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12 - 14 October 2021 // Nuremberg, Germany

it-sa Newsroom

Manipulate, conceal and infiltrate: the latest hacking techniques of cyber gangsters

Technology

© iStock/MicroStockHub

Cyber criminals are shamelessly exploiting the current crisis. They reach their targets by exercising patience and constantly applying new methods. To this end they are influencing search engine results or manipulating image data, and they don’t even hold back from attacking the dark net.

The latest survey of exhibitors at it-sa shows that there is strong demand for security solutions for the home office. And such solutions are urgently required because the attacks are becoming increasingly ingenious. As the New York Times reports, a Russian group is suspected of attacking the networks of employees who are working remotely from home due to the coronavirus pandemic. It is attempting to infect the networks of employees of major establishments. The malware used then waits until the employees concerned connect with their corporate network and then penetrates it. Subsequently, the malware tries to disable anti-virus and backup programmes to infect the networks with ransomware that it has previously downloaded from the Internet.

Underworld vs underworld

But there are dangers lurking outside the home office environment as well, and even the dark net has become a venue for cyber-attacks. Specialists from a large IT security company report on an offensive that targeted dark net buyers. Because access to the dark net is only possible via the Tor Browser, the cyber gangsters specifically manipulated this browser, planting a Trojan in it and declaring the result as an update. This version was functionally identical; only the plugin signature verification and the search for updates were disabled. This made it unlikely that the changes would be overwritten by a subsequent update. The attackers lured their victims on dark net sites offering downloads of counterfeited plugins containing malware. Effectively, the attackers were after their victims’ bitcoins, the currency of the dark net. They were only successful because they were able to induce a lot of dark net users to download their modified Tor Browser. This was done by influencing search engines through several different Pastebin accounts. As a result, the download page for the fake browser appeared near the top of the search engine results.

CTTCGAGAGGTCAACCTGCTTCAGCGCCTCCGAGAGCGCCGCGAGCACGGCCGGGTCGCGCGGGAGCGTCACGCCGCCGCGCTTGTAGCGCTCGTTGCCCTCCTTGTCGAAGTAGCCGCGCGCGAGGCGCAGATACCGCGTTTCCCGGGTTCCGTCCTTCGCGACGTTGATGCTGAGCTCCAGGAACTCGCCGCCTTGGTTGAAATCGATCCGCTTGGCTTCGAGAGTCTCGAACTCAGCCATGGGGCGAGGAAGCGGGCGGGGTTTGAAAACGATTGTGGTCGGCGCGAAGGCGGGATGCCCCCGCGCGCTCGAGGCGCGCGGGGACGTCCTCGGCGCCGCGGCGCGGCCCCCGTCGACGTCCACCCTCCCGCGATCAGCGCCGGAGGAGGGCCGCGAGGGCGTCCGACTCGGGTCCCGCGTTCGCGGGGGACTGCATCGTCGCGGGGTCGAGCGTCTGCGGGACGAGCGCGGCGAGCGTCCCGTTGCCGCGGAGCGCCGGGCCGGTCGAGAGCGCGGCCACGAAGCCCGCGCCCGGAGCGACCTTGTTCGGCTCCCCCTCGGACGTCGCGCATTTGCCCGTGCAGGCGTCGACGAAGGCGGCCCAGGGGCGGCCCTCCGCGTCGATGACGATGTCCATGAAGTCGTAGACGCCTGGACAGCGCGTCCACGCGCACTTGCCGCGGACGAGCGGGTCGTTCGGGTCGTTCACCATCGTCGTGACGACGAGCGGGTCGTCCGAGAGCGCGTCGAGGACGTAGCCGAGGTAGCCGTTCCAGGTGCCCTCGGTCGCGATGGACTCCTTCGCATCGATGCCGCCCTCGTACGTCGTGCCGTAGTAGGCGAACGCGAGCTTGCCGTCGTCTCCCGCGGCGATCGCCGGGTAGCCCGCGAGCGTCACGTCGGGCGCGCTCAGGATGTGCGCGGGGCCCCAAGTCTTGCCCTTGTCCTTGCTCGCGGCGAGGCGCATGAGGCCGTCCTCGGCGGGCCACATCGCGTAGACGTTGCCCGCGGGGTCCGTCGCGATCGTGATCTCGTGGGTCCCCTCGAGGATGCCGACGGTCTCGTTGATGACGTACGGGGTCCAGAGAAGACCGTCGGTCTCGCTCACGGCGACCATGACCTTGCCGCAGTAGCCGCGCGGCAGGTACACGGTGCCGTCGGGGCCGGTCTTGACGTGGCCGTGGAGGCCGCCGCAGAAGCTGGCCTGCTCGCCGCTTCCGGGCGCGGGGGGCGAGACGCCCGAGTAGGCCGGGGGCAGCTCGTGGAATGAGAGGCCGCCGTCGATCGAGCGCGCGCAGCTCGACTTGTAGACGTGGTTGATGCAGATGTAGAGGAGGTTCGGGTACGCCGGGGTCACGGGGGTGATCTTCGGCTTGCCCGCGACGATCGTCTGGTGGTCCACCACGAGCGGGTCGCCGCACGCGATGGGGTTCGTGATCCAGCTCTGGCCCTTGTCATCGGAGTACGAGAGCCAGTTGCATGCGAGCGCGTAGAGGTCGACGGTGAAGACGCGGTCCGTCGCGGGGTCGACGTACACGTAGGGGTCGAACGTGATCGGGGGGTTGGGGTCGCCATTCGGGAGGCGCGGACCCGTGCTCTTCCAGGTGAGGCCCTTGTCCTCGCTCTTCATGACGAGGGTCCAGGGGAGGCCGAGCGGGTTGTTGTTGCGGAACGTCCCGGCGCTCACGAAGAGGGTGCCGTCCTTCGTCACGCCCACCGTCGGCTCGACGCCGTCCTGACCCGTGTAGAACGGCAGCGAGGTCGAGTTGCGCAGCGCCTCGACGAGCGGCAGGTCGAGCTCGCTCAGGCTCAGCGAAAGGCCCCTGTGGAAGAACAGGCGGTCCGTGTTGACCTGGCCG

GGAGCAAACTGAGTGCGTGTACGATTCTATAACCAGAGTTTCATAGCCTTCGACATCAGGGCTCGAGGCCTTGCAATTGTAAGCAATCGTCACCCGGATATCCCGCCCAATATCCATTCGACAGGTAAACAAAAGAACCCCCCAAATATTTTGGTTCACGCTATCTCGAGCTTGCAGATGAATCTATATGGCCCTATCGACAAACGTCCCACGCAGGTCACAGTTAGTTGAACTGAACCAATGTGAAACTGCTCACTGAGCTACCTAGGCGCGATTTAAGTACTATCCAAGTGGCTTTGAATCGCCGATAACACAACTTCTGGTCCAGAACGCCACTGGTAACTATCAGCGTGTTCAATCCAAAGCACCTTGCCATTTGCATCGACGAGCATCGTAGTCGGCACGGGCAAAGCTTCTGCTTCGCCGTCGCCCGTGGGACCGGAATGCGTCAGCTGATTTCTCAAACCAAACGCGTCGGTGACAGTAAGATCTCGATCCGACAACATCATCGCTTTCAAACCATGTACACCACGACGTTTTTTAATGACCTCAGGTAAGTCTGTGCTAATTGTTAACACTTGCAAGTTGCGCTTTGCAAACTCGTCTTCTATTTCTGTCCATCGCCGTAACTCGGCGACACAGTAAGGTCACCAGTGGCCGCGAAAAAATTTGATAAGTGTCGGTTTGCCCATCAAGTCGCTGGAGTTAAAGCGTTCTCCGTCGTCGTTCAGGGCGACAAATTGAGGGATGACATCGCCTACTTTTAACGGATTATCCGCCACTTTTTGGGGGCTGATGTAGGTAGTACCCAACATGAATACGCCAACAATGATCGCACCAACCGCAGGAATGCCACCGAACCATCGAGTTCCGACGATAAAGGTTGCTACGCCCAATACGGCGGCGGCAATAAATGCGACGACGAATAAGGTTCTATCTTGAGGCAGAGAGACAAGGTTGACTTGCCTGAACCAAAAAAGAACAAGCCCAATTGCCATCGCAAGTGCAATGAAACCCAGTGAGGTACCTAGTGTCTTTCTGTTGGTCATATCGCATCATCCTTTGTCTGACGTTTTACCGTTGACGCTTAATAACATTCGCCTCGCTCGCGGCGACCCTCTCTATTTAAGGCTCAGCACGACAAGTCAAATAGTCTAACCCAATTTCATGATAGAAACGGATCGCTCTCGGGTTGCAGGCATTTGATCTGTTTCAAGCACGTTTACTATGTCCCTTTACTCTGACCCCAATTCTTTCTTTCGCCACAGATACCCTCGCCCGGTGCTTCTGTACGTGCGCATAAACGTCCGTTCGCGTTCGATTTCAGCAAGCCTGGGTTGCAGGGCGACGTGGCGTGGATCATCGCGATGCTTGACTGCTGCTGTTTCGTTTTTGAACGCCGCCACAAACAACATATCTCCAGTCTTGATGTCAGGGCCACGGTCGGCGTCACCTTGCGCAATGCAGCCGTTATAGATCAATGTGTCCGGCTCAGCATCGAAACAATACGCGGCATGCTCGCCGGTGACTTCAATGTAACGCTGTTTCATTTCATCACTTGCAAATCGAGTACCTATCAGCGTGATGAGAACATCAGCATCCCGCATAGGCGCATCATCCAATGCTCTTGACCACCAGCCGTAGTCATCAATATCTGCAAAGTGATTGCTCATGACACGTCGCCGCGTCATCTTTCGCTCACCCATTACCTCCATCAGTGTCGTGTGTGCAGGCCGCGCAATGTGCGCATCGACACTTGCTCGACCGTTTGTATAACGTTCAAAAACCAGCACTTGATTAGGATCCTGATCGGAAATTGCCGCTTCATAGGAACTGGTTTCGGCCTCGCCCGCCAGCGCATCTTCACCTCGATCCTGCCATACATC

Using steganography to get around security programmes

Cyber criminals showed how unscrupulous they can be right at the start of the coronavirus crisis, when they attacked a lot of medical establishments. At the same time, they are becoming increasingly inventive, for example when they hide data in cookies to smuggle them out of the company undetected.

Cyber attackers are also very aware of the vulnerabilities of anti-virus programmes. Therefore they like to use steganography, because it enables information to be concealed in photos. For example, a bit from each pixel is used without attracting any notice when the image is viewed. A photo with 20 million pixels provides sufficient storage capacity for hiding malware, so it is rarely identified when smuggled into IT networks.

A notorious group is again attracting attention to itself with these methods. The group known as Dukes has been active for more than 10 years now and, according to security analyst Matthieu Faou, also goes under the names APT29 or Cozy Bear. In 2015 it is said to have hacked the network of the US democrats and attacked the Norwegian Ministry of Defence. The targets of the group’s offensives are often diplomats, political parties, and military organisations, says Faou. But in 2017 the group suddenly disappeared, until it attracted attention again last year with a new campaign. As is usual in more complex attacks, they carried out the attack in several phases. Starting with infected documents, in email attachments for example, they achieved access to the network. With the login data acquired, interesting targets were scouted by moving laterally through the victims’ network. Finally, hidden malware was installed in tweets or other social media posts. The reload function it contains contacts the control servers from which it downloads the photo that contains the virus as such. If photos are passed through a company network this usually goes unnoticed. When combined with multi-stage processes, the concealment is effective. Faou assumes that the group is currently preparing for the US election in the autumn.

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